Once the soil was hardened for excavation, three concrete jacking pits were dug out and inside each pit, tunnel boxes measuring 80 feet (24 m) wide and 40 feet (12 m) high were constructed.[8] Crews then broke the head end of the concrete pit and began excavating soil in three-foot increments using a road header. The soil was removed from outside the back of the tunnel box using large buckets that were then lifted to the surface using a crane. Hydraulic jacks, as many as up to 50 at one point during construction, were used to push the tunnel boxes forward inside the concrete jacking pits. This process was repeated over and over again. Each jack had a maximum pushing capacity of 10,000 pounds per square inch (68,948 kPa) and on average achieved moving the tunnel sections through the ground about three to six feet (0.9 to 1.8 m) per day with the trains rumbling just 20 feet (6.1 m) above. Once the jacked sections were permanently placed, the jacking pits were incorporated as part of the highway’s path.[9]

The application of this technique in constructing the tunnels cost approximately $150 million but was nothing compared to the $300 million saved in construction costs.[10] The successful execution and completion of the “Boston Jacked Tunnels” was a true testament to the marvel of the tunnel jacking method. The project was awarded the prestigious NOVA Award from the Construction Innovation Forum in 2004. The award “recognizes innovations that have proven to be significant advances that have positive important effects on construction to improve quality and reduce cost.” [11] The project also received numerous accolades and industry awards including the 2003 Quality in Construction Awards, the International Achievement prize in the 2003 Building Awards, the 2002 British Construction Industry International Award and the American Society of Civil Engineers’ top recognition award for innovation, the Charles Pankow Award.[12]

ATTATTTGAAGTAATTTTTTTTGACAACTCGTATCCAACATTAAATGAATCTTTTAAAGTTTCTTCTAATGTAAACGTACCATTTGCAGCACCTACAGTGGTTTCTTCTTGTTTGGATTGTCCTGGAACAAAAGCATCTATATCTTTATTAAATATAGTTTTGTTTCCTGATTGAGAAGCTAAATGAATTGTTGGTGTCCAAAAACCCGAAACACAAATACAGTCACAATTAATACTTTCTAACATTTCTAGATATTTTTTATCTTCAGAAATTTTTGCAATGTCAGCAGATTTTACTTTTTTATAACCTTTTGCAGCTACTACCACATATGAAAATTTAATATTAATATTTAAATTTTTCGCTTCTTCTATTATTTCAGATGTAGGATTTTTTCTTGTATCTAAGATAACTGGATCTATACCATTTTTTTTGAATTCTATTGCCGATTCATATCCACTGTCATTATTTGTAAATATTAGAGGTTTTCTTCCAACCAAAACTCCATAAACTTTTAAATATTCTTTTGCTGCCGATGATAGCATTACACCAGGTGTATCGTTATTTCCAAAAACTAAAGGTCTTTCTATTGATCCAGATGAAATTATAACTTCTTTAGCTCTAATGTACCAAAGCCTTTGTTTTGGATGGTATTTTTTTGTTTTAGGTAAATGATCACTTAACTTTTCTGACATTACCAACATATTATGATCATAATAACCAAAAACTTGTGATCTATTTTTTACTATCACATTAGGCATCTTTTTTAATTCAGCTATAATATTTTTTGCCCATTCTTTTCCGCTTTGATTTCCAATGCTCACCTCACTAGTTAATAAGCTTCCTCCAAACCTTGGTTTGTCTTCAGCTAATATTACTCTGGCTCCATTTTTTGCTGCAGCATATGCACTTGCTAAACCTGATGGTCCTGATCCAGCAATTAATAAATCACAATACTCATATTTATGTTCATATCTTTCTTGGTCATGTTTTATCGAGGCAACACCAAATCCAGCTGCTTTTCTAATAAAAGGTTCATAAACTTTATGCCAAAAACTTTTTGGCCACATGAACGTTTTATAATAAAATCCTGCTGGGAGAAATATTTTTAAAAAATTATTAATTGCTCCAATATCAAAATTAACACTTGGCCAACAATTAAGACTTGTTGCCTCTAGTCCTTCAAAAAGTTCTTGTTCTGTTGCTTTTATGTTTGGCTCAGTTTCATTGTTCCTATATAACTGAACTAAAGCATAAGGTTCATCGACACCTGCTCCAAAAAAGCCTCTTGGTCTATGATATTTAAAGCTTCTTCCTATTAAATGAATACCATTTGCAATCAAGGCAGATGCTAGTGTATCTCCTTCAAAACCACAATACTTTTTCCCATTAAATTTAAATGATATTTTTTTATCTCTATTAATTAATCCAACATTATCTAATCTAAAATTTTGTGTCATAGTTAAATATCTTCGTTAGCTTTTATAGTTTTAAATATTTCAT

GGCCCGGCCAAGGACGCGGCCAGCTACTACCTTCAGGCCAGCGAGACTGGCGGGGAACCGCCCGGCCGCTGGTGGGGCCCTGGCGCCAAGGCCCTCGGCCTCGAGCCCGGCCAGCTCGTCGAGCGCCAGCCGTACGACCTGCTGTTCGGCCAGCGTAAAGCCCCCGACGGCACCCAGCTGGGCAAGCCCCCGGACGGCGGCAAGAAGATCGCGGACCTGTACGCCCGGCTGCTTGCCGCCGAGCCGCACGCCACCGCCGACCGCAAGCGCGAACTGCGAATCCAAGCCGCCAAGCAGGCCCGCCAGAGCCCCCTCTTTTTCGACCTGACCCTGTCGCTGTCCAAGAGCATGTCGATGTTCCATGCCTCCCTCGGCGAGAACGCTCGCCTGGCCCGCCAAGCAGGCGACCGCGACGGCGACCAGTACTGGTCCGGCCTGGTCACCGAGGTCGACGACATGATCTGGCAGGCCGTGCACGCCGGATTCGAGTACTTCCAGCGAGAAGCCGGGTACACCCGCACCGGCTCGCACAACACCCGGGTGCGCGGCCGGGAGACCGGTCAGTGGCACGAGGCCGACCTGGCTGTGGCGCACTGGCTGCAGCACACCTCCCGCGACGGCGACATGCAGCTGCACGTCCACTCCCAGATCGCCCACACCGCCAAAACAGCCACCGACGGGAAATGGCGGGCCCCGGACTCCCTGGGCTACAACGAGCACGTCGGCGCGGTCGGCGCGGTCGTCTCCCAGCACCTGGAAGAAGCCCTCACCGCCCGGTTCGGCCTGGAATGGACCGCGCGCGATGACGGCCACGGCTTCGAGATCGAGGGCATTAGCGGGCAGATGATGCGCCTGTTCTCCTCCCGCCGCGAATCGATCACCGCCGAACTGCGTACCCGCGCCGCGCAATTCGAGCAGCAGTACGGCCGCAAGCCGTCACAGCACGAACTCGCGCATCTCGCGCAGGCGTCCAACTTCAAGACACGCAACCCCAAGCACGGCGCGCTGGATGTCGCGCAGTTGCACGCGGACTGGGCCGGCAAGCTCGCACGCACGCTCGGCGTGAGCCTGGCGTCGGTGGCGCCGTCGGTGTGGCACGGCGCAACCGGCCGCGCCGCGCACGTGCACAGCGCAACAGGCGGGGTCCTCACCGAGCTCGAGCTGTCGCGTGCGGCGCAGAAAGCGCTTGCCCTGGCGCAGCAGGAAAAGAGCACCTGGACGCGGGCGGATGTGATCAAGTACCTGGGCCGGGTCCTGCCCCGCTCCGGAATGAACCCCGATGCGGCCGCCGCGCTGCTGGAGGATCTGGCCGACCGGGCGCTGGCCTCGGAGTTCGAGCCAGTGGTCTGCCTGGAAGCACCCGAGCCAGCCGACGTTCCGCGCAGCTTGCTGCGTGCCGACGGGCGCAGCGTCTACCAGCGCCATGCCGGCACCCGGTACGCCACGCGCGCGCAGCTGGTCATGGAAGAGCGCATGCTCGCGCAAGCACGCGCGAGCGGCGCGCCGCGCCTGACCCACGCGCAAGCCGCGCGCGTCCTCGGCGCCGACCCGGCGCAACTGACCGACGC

[edit] Process

Hydraulic jacks force the concrete box resting on top of a jacking slab forward in small increments. The soil is then excavated from inside the tunnel box with the use of a specialized tunneling shield that advances through the ground as a prefabricated section of tunnel lining.[13] The top and bottom of the concrete tunnel box support the surrounding soil outside of the box and additional measures are taken to ensure ground stability at the face of the tunnel and the prevention of the ground underneath the tunnel from being dragged forward as the concrete box advances.[14] The process of jacking and excavation alternates and this is repeated over again until the concrete box is in its final position. Heavy-pipe like spacer tubes are also installed to fill in any gaps created by the process.

[edit] Equipment Used

[edit] References

  1. Jacked box tunneling, our speciality. Ropkins, 2008-09-29.
  2. Tunnel Jacking. Geotechnics, 2008-09-29.
  3. Concrete Tunnel Jacking on Central Artery. Construction Innovation Forum, 2008-09-29.
  4. Concrete Tunnel Jacking on Central Artery. Construction Innovation Forum, 2008-09-29.
  5. Projects. Mott MacDonald, 2008-09-29.
  6. World-class tunnels portfolio. Mott MacDonald, 2008-09-29.
  7. Projects. Mott MacDonald, 2008-09-29.
  8. Tunnel Jacking. Massachusetts Turnpike Authority, 2008-09-29.
  9. Tunnel Jacking. Massachusetts Turnpike Authority, 2008-09-29.
  10. World-class tunnels portfolio. Mott MacDonald, 2008-09-29.
  11. The Nova Award. Construction Innovation Forum, 2008-09-29.
  12. Projects. Mott MacDonald, 2008-09-29.
  13. Tunnel., 2008-09-29.
  14. Jacked box tunneling, our speciality. Ropkins, 2008-09-29.